If you were in Japan during and immediately after the tumultuous events of March 2011, you might recall all the strange stories that emerged in the international media at the time. My parents in New Zealand saw images on TV of cars being washed away, with a caption saying this was taking place in Tokyo. A few weeks later, a friend in the United Kingdom sent me a newspaper clipping of an interview with a British mother based in downtown Tokyo, claiming that her children were “starving” because they were too scared of nuclear radiation to leave their apartment. Sometimes it was hard to know what to believe.
Many communities in Tohoku suffered in the wake of the Great East Japan Earthquake and the tsunami that followed, but the town of Rikuzentakata in Iwate Prefecture lost more than most. Entire sections of the town were washed away by waves as high as 13 meters and some 1,700 citizens perished. The mayor, Futoshi Toba, took the unprecedented move of taking to social media to disseminate information about the local situation, appealing to the world not to forget about the people of Tohoku.
And the world responded. Rikuzentakata became a global symbol for the suffering and devastation, and Toba asked Amya Miller to be the city’s international PR liaison. Miller, a bilingual American who spent much of her childhood in Japan, has continued in the role, balancing media relations, speaking engagements and cross-cultural development both in Japan and abroad. She has recently published a bilingual children’s book about true events connected to March 2011. (The Extraordinary Voyage of Kamome: A Tsunami Boat Comes Home, co-authored with Lori Dengler.)
I caught up with Miller to find out how Rikuzentakata is faring five years after the Tohoku disaster.
“Rikuzentakata is very much still in the process of rebuilding. We are starting from a negative place—not even from zero,” she says. According to Miller, from the tragedy of the events of five years ago has come a unique opportunity to do something other municipalities can’t. “The mayor has gone on record as saying the new Rikuzentakata will be an inclusive community that welcomes anyone, whether foreign nations, LGBTQ, single parents, those with physical challenges, and so on.”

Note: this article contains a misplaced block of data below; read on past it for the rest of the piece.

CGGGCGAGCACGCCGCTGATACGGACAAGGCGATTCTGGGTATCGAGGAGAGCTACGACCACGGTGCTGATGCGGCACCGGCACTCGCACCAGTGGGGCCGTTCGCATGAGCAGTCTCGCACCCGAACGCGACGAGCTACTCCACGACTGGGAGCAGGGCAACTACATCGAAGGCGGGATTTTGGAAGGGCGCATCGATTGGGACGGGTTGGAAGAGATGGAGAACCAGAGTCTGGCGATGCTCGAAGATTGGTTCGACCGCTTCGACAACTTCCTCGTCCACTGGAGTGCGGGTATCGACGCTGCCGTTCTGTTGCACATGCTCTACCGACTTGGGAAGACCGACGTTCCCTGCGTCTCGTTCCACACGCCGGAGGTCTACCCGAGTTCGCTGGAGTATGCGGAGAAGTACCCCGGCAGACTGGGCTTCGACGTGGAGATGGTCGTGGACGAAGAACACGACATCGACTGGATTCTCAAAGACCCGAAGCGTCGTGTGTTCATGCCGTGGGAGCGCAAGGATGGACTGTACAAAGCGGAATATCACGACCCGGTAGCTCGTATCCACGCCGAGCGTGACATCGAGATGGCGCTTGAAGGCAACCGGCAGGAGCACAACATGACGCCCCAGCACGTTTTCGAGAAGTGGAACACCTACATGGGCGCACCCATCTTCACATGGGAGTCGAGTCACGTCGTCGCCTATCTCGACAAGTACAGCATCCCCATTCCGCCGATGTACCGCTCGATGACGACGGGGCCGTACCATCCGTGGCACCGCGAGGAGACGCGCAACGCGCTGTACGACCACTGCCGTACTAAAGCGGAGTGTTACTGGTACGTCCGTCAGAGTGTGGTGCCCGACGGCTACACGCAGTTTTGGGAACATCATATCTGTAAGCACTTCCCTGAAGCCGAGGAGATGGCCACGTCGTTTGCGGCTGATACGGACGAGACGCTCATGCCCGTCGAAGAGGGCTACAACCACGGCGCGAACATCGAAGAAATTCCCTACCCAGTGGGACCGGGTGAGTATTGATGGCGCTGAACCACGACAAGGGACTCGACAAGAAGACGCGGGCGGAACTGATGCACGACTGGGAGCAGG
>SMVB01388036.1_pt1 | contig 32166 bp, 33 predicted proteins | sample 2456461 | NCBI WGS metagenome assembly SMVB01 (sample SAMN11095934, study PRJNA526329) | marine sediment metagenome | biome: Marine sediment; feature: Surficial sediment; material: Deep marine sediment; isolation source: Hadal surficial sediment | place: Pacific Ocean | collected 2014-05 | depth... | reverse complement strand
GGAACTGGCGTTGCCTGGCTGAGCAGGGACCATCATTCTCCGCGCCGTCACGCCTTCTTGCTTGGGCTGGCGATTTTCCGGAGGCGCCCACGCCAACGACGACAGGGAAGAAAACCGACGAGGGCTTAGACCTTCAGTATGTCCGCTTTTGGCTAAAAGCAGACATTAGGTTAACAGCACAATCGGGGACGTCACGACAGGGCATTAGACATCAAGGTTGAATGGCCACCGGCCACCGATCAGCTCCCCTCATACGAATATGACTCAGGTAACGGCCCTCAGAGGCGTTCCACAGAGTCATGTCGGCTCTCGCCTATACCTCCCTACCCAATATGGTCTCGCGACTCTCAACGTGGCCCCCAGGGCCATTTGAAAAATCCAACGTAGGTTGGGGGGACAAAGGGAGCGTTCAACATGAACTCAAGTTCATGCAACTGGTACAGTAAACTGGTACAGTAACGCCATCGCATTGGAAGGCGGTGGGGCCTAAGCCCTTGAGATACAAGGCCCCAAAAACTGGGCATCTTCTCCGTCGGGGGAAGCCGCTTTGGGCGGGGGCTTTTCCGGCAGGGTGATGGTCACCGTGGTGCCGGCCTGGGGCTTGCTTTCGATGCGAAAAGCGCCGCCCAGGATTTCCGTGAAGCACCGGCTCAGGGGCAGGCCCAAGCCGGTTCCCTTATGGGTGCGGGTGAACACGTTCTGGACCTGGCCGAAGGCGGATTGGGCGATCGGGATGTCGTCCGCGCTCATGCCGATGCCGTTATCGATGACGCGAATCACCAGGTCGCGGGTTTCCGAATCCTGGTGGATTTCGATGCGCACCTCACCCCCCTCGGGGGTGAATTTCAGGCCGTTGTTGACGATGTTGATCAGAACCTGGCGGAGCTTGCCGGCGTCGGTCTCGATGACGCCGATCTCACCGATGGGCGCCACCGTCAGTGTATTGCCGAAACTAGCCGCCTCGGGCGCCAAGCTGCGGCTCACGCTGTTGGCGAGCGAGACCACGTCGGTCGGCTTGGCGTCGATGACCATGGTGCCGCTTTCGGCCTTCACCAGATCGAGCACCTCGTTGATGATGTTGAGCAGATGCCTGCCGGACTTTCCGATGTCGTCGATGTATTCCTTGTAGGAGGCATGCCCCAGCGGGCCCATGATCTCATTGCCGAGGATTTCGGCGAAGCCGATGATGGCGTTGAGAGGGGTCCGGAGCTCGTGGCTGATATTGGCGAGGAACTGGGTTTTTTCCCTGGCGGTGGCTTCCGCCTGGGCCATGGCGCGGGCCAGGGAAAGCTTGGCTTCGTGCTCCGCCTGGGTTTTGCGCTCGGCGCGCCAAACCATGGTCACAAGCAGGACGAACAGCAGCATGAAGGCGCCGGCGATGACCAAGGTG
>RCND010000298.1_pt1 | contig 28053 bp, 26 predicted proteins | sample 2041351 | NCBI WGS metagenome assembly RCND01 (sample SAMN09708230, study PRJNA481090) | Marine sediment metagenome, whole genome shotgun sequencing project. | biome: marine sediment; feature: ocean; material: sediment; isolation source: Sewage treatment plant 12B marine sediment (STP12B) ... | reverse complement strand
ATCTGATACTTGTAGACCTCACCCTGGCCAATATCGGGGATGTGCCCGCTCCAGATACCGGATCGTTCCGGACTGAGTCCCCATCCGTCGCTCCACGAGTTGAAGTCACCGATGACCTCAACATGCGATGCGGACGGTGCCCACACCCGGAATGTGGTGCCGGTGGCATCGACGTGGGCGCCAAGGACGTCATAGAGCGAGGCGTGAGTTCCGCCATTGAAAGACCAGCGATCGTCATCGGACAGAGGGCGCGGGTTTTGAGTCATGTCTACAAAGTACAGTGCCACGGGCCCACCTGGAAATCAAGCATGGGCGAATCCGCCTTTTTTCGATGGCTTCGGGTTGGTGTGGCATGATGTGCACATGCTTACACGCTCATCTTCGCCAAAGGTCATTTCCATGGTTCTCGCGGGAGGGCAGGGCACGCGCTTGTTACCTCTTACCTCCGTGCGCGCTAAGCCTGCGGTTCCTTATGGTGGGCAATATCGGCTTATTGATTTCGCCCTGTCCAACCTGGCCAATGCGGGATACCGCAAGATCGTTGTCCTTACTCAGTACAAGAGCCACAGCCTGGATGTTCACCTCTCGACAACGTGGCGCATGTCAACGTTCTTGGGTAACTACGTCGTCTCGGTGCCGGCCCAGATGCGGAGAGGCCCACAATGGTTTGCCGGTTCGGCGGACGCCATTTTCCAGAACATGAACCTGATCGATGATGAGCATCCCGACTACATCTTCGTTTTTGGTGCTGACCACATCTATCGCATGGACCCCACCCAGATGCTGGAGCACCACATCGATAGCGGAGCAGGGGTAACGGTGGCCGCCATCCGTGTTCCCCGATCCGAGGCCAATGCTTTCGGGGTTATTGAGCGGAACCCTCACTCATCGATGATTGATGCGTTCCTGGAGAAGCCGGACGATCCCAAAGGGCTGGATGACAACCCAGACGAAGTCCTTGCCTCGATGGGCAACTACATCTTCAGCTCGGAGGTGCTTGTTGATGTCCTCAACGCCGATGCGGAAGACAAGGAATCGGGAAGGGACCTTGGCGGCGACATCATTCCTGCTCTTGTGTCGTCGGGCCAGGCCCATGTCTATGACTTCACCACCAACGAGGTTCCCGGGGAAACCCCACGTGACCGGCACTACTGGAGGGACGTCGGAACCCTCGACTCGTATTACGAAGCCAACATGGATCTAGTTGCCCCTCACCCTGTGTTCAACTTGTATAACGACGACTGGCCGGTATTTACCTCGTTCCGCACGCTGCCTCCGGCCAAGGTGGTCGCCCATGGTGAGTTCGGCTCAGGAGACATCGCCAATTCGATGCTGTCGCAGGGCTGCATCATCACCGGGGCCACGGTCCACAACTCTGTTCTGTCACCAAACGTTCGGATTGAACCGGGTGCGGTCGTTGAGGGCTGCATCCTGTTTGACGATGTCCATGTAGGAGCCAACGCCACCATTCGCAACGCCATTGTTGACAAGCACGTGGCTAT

While some have expressed skepticism at these plans, Miller says the town is determined to create a new and unique kind of community in Japan. “We are taking the chance to put ourselves on the map both locally and internationally and these plans are beginning to attract interest from families and ‘U-turn’ people who left the area but want to return to Tohoku.”
Before the earthquake and tsunami struck, Rikuzentakata was famed for the 70,000 pine trees that grew along the coast. A sole surviving tree, dubbed the ‘miracle pine,’ became famous both in Japan and abroad as a symbol of tenacity and endurance.
The hardy tree was later declared dead in 2012 due to salt-water damage, so a rod was inserted up the center to brace it and synthetic leaves and branches were added. This move drew criticism, with many arguing that funds would be better spent on helping citizens rebuild their lives. Miller, however, points out that the cost for preserving the tree came from a specially created fund, and not from money earmarked for post-tsunami recovery.
Today the ‘miracle pine’ is one of the main reasons tourists come to Rikuzentakata and it continues to inspire the residents who lived through the tsunami. In other areas of the city, visitors can see a handful of buildings left in their original post-tsunami state, as a visual reminder of what happened.
When the town’s CBD and residential areas are completed, there are plans to rebuild the famous pine forest, as well as adding a waterfront park and museum. Visitors can also get to know the people of Rikuzentakata better by participating in agricultural and cultural activities along side local farmers and artisans.
With the Olympics coming to Tokyo in 2020, what are the implications for Tohoku? “While we can’t prove the construction for the Olympics has negatively affected the reconstruction efforts in Rikuzentakata or in Tohoku in general, we do know it’s now much harder to get construction companies to bid on projects, and that has definitely caused delays in getting work done,” Miller says candidly.
The influx of visitors and international media attention will probably bring economic benefits to the greater Tokyo region, but Millar says it comes at Tohoku’s expense, slowing down progress for clearing land, building homes and public housing apartment complexes. “It’s hard to understand why the powers-that-be chose to prioritize Tokyo’s needs over those of the people who so desperately still need help.”
The path ahead for the people of Rikuzentakata is far from smooth but the residents will continue to draw on the resilience that has brought them this far and build a new future–on their own terms.